Apparel firms cushion COVID-19 blow

February 26, 2020 | 08:00
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Despite layoffs across many businesses caused by the current coronavirus epidemic, some businesses, especially those operating in textiles and garments, have been pushing up their operations.
apparel firms cushion covid 19 blow
Apparel firms cushion COVID-19 blow. Photo ATTA KENARE / AFP

The Ministry of Labour, Invalids and Social Affairs has just submitted to the prime minister a fresh report on the coronavirus (COVID-19), involving the survey of over 180,000 enterprises in 30 cities and provinces nationwide. Results showed that 553 enterprises have had to scale down their performance, and another 322 have completely shut down.

Further details revealed that as many as 9,000 employees have been hurt by the epidemic. Two-thirds of them are working in agri-forestry-fisheries, water and waste treatment, management, and logistics. Besides that, the epidemic outbreak is causing ever more hardship to enterprises involving textiles and garments, hotels, restaurants, and manufacturing.

According to the report, businesses of many sectors lamented over their difficulties in maintaining operations – however, many have made efforts to improve the livelihoods of their staff. They also insisted that labour suspension is only a temporary solution.

Leather footwear exporter Golden Top Co., Ltd., founded in 1995 in the northern port city of Haiphong, allowed its workers a month off to protect them from the outbreak. A company representative told VIR that the delay in importing raw materials from China forced operations to be suspended.

In another case, an anonymous source from a large Japanese manufacturer of cameras and printers, which operates many big factories in Vietnam, also told VIR, “Currently, suppliers from China are closed indefinitely, leading to the interruption of manufacturing of components.”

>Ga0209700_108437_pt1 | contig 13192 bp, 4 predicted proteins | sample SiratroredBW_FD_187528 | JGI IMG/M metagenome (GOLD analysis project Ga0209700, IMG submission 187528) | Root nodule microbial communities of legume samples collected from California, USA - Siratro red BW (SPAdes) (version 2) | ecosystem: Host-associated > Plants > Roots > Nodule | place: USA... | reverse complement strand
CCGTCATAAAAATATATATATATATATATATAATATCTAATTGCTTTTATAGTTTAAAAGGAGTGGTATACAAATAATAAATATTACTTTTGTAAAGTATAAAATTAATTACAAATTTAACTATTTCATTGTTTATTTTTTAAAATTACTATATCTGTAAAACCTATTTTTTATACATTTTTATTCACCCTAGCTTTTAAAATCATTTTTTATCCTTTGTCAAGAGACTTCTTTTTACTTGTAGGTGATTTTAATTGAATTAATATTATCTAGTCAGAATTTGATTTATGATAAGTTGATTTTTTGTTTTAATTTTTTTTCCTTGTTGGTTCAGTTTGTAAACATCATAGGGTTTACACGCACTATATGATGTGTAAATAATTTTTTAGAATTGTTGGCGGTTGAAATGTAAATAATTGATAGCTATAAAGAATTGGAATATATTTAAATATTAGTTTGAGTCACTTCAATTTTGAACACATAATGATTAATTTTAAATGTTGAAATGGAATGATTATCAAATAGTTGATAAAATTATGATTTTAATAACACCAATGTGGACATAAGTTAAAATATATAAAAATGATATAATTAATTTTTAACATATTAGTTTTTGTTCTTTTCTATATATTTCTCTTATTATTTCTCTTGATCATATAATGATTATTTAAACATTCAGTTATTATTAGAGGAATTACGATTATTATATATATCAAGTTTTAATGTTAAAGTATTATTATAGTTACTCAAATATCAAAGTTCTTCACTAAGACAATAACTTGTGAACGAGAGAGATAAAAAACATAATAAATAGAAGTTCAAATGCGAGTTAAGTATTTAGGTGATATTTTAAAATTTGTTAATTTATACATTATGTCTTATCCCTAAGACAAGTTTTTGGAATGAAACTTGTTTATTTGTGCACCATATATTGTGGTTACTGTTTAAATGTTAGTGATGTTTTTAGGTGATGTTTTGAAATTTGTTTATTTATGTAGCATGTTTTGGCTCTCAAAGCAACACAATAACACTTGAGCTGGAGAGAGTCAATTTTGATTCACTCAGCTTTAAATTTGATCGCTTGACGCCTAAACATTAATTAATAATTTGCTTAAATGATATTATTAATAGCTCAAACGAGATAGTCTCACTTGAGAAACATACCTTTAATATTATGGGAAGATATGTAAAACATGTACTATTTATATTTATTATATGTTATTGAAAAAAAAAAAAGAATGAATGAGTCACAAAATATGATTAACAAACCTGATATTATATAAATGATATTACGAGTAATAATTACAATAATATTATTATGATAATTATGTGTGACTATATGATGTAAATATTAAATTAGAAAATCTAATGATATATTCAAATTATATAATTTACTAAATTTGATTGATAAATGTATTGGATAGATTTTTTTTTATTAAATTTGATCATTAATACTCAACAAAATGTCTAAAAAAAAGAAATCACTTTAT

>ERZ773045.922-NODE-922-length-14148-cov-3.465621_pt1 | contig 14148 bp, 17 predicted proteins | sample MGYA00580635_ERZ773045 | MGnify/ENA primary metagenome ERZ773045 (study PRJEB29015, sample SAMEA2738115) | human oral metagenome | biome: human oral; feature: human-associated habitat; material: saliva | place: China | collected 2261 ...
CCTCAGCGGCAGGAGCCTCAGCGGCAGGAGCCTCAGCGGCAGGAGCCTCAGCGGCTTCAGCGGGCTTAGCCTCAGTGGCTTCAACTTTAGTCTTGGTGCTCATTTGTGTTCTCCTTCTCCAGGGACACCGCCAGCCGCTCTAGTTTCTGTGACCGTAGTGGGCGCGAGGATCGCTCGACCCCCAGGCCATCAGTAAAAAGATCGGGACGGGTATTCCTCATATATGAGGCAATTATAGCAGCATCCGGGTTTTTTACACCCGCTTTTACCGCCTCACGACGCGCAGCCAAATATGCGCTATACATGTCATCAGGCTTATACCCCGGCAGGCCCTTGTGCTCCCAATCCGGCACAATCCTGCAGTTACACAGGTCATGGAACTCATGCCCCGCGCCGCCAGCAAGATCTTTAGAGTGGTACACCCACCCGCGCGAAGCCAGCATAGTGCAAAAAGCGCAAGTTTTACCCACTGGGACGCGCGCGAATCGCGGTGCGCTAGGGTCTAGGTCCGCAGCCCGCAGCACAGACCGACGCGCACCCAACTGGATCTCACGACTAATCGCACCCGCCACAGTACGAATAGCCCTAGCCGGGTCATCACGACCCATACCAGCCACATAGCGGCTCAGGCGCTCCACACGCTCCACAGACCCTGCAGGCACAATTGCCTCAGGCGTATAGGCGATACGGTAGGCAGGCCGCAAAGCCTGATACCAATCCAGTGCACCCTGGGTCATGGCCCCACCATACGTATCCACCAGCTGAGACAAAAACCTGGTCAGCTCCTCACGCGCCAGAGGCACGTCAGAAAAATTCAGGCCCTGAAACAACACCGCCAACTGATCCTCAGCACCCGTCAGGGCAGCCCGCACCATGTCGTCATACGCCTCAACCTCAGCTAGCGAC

On the flip side, enterprises are finding solutions to temporarily overcome the impact from COVID-19. Vu Mai, director of human resources at Sheraton Hanoi Hotel, said, “The hotel staff have been on a leave of absence since late last year. Therefore, we decided to arrange a temporary period of time for our staff to be absent but still ensure their income.”

Elsewhere, a Stateway Vietnam Footwear Co., Ltd. representative said that the company is working, albeit at half strength, as it still has raw materials imported from before the Lunar New Year, and can maintain manufacturing into next month. “Also, we have arranged an alternative timetable for staff to protect their health as well as guarantee their salary. We hope transportation between the two countries will soon recover as the epidemic has taken a toll on our productivity,” the representative said.

Meanwhile, businesses like TNG Investment and Trading JSC also have their own solutions to cope with the situation. TNG chairman Nguyen Van Thoi said, “Learning from the fact that years ago the Chinese take a long time off for the holidays, TNG has imported raw material for the whole first quarter of this year. Along with that, TNG also discussed with customers to choose Vietnam or South Korea instead to maintain raw materials for production. Thus, labour suspension has yet to happen at TNG.”

Small businesses might be the biggest victims as the epidemic’s impacts are still unpredictable. Others may even take the chance to clear out inventory, hoping that transportation will recover in good time.

COVID-19 has already taken a heavy toll on enterprises of many economic sectors in the country. However, those engaging in chemicals as well as textiles and garments have been nosing out opportunities, with an increased workload coupled with maintaining or even increasing their employment.

Specifically, regarding the hand-wash thirst recently, Vinachem subsidiaries Hanoi Soap JSC and Lix Detergent JSC, result introduced new products in order to meet the rising demand.

According to statistics published by the Ministry of Health, Vietnam boasts 38 businesses manufacturing medical face masks, 11 of which are large-scale manufacturers with the total capacity of 1.23 million units per day. Dong Xuan Knitting Sole Member LLC, for instance, usually provides markets with 50,000 masks. However, amid the health scare it has expanded the manufacturing line to increase capacity to 300,000 units per day.

Dai Uy Pharmaceutical JSC, which specialises in supplementary foodstuff products and has invested into its mask manufacturing lines in the last year, noted that on normal days, the company operates at a capacity of 50,000 masks. But now, all manufacturing lines have to run all day at maximum capacity to provide 100,000 units a day.